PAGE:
Average Running Position: 11.2, sixth-best

JIMMIE JOHNSON (third, -18 points)
Seven wins, 11 Top-5s, 16 Top-10s
Average Finish: 9.0 in 23 races
Average Running Position: 7.1, series-best
*Series-high 5,862 Laps in the Top 15 (86.2%)

CARL EDWARDS (fourth, -36 points)
One win, eight Top-5s, 12 Top-10s
Average Finish: 8.6 in 18 races
Average Running Position: 10.3, third-best

GREG BIFFLE (fifth, -38 points)
Two wins, six Top-5s, 10 Top-10s
Average Finish: 12.5 in 22 races
Average Running Position: 10.7, fifth-best

KEVIN HARVICK (sixth, -39 points)
Three Top-5s, 11 Top-10s
Average Finish: 15.6 in 25 races
Average Running Position: 16.0, 14th-best

KURT BUSCH (seventh, -40 points)
One win, six Top-5s, eight Top-10s
Average Finish: 18.1 in 26 races
Average Running Position: 12.7, eighth-best

JEFF GORDON (eighth, -42 points)
Four wins, 16 Top-5s, 23 Top-10s
Average Finish: 11.8 in 41 races
Average Running Position: 12.8, ninth-best

RYAN NEWMAN (ninth, -47 points)
Three wins, six Top-5s, 11 Top-10s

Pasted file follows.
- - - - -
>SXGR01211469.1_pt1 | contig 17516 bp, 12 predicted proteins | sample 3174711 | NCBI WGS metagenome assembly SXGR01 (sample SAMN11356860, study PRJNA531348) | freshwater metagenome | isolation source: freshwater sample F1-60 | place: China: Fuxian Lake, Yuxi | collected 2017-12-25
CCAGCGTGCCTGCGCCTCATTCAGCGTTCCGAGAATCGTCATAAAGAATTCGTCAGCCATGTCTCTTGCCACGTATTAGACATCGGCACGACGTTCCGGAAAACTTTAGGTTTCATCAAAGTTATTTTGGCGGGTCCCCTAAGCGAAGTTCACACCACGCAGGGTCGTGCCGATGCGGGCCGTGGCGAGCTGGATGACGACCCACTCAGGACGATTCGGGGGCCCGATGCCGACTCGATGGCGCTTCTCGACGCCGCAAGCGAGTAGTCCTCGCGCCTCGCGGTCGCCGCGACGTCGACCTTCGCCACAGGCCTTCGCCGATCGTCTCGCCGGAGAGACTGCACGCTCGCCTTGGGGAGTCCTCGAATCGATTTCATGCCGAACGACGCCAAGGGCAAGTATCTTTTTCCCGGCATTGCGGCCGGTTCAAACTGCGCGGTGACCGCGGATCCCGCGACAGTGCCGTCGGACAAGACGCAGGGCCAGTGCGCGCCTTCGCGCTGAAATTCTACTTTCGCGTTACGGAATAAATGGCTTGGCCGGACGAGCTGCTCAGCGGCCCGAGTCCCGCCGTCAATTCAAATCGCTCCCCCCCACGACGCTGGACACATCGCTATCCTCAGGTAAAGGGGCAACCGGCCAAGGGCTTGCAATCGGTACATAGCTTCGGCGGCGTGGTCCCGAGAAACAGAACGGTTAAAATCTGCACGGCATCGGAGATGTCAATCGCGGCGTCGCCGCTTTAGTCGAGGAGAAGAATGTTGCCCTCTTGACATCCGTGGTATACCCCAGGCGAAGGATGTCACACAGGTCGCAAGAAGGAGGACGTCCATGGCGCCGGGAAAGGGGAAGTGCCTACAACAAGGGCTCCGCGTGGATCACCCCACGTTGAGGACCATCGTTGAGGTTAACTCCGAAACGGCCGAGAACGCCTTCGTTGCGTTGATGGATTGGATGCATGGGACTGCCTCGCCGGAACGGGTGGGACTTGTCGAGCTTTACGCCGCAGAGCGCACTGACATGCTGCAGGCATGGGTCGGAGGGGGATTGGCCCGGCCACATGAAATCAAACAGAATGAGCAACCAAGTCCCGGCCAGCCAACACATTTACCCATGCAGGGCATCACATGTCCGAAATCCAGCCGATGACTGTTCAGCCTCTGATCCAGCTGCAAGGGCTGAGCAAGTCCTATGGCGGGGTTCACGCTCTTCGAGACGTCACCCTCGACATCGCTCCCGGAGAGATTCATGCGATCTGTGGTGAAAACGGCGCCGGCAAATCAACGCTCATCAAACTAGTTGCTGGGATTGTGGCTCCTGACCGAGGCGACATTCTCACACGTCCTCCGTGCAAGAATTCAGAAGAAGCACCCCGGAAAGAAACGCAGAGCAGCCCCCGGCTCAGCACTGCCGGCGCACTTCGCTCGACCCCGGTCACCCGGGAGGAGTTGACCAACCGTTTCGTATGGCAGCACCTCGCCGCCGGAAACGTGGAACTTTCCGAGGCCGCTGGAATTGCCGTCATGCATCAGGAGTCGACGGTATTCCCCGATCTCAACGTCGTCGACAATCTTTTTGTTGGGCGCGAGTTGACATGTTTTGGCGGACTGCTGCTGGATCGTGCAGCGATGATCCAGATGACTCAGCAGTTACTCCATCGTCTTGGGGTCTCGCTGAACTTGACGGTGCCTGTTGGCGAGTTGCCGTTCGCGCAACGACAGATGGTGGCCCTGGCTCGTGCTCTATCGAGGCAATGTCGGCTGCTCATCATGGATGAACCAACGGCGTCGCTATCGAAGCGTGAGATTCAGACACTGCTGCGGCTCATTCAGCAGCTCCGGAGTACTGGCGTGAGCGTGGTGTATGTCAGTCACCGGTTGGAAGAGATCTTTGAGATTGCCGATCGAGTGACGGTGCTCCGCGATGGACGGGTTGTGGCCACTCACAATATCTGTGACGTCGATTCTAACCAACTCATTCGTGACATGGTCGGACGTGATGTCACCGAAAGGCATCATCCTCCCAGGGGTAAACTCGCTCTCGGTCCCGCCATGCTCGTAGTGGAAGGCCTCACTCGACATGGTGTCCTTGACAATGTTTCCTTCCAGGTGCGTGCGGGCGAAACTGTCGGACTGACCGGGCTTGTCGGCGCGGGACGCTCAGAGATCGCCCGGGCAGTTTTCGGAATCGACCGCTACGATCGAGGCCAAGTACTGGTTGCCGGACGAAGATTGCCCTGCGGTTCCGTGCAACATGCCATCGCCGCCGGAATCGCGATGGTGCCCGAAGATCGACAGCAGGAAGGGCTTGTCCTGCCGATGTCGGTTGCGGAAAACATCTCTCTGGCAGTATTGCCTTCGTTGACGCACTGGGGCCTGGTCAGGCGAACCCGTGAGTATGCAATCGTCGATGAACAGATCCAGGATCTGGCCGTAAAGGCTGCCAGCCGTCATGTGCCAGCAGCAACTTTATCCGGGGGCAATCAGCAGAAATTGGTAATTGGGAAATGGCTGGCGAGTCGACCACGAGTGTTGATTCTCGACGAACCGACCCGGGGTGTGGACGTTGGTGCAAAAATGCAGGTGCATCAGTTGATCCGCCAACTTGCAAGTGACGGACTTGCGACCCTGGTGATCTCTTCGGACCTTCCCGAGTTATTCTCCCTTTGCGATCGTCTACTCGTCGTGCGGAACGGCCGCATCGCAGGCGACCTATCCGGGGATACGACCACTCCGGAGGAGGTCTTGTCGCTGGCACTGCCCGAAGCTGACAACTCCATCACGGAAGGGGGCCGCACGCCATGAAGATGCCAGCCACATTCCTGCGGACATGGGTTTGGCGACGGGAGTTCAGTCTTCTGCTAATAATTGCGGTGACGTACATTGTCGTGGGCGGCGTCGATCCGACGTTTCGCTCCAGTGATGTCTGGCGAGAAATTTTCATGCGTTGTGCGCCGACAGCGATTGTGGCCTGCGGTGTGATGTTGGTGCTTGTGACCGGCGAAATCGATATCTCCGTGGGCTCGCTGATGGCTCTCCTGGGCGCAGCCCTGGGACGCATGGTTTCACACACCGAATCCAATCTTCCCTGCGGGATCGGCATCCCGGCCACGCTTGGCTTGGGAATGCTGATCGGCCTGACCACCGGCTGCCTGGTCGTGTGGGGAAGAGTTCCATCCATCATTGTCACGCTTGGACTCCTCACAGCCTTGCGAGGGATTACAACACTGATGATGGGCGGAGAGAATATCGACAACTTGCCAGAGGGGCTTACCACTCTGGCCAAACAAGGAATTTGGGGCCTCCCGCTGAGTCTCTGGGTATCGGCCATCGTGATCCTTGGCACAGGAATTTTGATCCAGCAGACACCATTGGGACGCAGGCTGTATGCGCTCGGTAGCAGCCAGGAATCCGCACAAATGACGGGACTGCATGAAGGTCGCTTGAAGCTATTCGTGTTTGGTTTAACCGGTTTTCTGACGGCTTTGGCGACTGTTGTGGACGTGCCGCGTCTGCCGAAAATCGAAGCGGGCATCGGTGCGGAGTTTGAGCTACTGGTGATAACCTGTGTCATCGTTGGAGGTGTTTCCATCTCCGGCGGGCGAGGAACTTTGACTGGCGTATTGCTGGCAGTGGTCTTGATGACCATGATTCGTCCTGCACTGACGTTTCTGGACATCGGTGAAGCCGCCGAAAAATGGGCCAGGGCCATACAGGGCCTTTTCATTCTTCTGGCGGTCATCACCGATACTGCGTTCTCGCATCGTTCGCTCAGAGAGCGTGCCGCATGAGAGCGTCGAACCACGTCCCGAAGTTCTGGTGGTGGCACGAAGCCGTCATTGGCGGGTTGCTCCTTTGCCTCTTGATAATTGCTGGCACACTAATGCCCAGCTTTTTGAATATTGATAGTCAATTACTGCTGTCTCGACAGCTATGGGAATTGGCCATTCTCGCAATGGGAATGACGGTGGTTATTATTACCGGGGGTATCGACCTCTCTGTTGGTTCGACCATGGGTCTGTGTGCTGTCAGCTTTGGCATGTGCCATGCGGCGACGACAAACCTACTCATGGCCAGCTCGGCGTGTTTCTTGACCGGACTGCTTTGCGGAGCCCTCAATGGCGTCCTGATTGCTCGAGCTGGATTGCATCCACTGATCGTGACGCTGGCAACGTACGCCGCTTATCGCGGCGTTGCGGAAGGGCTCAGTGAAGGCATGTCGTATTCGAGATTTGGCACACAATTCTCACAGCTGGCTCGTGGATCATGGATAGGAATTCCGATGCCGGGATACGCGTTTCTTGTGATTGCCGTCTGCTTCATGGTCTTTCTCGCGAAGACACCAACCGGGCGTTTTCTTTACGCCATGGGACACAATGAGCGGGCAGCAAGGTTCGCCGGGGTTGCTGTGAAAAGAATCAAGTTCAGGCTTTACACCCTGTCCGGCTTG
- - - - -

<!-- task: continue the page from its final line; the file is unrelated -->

Average Finish: 13.1 in 23 races
Average Running Position: 12.7, seventh-best

CLINT BOWYER (tenth, -48 points)
One Top-5, eight Top-10s
Average Finish: 12.7 in 15 races
Average Running Position: 12.8, 10th-best

DALE EARNHARDT JR. (11th, -62 points)
One win, five Top-5s, nine Top-10s
Average Finish: 17.0 in 27 races
Average Running Position: 18.8, 20th-best

JOEY LOGANO (12th, -69 points)
One Top-5, five Top-10s
Average Finish: 16.8 in nine races
Average Running Position: 19.0, 21st-best

KASEY KAHNE (13th, -71 points)
One Top-5, five Top-10s
Average Finish: 21.5 in 19 races
Average Running Position: 16.9, 16th-best

IndyCar 2015 Driver Review: Carlos Munoz

Carlos Munoz